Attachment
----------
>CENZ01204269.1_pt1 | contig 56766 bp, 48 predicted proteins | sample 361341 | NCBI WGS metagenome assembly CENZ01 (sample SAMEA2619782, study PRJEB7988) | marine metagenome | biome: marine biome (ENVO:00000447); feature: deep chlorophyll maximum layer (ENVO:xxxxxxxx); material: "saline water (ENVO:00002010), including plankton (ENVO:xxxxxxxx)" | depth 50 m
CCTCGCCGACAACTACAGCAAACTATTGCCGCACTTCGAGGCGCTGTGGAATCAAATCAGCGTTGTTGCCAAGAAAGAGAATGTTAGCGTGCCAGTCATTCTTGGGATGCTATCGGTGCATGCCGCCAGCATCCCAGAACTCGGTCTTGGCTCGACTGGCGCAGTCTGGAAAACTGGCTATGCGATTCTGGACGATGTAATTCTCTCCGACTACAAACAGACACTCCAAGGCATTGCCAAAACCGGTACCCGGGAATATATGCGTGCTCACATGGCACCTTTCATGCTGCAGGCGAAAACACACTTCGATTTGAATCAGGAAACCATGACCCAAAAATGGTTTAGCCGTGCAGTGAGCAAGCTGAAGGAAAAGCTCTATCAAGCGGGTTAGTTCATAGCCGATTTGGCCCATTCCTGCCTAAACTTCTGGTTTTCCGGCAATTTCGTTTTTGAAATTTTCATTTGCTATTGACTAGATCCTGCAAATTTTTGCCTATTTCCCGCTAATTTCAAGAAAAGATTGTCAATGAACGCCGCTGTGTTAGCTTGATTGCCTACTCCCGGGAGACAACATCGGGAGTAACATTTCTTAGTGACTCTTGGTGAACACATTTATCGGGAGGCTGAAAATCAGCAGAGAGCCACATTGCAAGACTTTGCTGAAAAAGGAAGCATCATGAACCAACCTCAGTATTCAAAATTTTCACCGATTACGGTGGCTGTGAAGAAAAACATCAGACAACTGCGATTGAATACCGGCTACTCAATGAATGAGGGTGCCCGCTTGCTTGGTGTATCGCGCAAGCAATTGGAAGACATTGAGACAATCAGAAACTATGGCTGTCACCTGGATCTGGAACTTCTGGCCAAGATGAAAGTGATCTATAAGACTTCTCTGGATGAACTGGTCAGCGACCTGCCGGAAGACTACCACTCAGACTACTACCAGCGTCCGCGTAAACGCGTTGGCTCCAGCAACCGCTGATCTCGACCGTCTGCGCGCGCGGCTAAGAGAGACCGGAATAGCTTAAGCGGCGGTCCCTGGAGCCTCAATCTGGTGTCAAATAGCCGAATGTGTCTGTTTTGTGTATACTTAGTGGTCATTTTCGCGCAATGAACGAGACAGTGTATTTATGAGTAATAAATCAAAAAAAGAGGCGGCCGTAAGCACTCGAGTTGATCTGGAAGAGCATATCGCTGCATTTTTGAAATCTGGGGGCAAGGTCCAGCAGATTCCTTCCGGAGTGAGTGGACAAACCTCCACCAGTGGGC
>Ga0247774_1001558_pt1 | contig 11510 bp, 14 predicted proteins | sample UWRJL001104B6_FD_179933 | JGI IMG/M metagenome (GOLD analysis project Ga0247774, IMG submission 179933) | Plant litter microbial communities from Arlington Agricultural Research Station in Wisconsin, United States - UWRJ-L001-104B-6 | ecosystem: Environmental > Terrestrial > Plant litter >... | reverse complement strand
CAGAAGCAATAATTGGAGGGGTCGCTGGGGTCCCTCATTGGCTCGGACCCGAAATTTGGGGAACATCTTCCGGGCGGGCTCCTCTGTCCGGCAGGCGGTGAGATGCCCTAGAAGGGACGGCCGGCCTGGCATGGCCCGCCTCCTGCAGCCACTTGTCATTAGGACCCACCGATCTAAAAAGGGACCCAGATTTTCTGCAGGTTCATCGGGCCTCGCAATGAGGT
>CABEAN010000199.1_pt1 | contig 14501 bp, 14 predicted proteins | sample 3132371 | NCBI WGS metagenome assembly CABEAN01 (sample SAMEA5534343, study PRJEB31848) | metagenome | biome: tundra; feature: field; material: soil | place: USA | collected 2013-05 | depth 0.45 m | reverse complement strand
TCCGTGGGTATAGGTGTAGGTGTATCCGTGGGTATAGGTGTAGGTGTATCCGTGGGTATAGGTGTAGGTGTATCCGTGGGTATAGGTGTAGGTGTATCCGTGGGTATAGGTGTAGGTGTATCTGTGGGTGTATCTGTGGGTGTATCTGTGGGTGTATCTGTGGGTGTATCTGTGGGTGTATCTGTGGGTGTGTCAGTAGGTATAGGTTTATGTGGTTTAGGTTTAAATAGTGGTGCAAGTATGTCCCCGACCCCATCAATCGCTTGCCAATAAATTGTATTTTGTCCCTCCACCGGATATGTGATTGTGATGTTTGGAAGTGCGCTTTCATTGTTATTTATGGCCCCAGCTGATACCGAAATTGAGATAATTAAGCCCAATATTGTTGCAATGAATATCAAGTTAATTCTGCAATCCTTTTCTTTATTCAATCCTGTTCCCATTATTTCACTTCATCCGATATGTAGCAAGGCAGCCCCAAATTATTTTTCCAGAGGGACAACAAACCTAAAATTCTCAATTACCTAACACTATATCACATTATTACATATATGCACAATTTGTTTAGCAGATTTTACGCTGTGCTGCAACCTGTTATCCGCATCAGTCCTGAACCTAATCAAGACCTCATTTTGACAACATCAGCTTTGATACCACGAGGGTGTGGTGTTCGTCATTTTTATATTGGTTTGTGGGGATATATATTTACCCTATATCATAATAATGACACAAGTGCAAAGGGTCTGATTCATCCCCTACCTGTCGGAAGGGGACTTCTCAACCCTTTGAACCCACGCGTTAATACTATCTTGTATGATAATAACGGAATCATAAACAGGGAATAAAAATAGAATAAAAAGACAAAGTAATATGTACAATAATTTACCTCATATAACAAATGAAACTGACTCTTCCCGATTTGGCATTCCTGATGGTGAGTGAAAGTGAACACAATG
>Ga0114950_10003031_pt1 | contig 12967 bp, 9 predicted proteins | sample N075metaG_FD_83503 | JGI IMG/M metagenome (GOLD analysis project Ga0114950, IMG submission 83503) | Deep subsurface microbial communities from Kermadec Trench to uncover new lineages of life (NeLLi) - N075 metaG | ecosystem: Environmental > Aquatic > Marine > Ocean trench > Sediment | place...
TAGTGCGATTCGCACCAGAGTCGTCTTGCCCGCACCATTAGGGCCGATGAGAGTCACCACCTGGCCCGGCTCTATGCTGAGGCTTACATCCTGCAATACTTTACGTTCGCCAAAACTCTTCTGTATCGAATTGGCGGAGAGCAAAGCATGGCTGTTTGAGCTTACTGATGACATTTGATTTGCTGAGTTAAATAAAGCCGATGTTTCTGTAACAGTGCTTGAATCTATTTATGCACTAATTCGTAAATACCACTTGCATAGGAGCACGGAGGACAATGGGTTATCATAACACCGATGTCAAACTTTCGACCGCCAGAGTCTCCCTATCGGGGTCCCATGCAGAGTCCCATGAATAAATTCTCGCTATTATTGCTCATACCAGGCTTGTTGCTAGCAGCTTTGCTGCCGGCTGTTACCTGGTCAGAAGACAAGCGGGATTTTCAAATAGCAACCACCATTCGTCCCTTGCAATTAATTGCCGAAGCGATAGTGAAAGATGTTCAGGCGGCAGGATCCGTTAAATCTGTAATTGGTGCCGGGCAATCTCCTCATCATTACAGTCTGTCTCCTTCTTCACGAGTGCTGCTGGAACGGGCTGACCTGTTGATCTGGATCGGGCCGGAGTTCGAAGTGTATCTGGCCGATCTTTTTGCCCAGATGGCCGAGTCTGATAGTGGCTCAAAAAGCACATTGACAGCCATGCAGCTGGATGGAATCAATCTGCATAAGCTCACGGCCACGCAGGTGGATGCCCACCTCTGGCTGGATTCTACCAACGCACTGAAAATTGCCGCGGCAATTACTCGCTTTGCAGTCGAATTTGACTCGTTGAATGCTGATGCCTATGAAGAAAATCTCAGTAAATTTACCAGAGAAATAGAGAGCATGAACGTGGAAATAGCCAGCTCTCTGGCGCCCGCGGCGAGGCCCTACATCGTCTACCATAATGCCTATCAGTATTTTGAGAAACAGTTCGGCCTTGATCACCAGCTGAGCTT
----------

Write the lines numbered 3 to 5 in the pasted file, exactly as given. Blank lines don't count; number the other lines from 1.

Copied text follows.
>Ga0247774_1001558_pt1 | contig 11510 bp, 14 predicted proteins | sample UWRJL001104B6_FD_179933 | JGI IMG/M metagenome (GOLD analysis project Ga0247774, IMG submission 179933) | Plant litter microbial communities from Arlington Agricultural Research Station in Wisconsin, United States - UWRJ-L001-104B-6 | ecosystem: Environmental > Terrestrial > Plant litter >... | reverse complement strand
CAGAAGCAATAATTGGAGGGGTCGCTGGGGTCCCTCATTGGCTCGGACCCGAAATTTGGGGAACATCTTCCGGGCGGGCTCCTCTGTCCGGCAGGCGGTGAGATGCCCTAGAAGGGACGGCCGGCCTGGCATGGCCCGCCTCCTGCAGCCACTTGTCATTAGGACCCACCGATCTAAAAAGGGACCCAGATTTTCTGCAGGTTCATCGGGCCTCGCAATGAGGT
>CABEAN010000199.1_pt1 | contig 14501 bp, 14 predicted proteins | sample 3132371 | NCBI WGS metagenome assembly CABEAN01 (sample SAMEA5534343, study PRJEB31848) | metagenome | biome: tundra; feature: field; material: soil | place: USA | collected 2013-05 | depth 0.45 m | reverse complement strand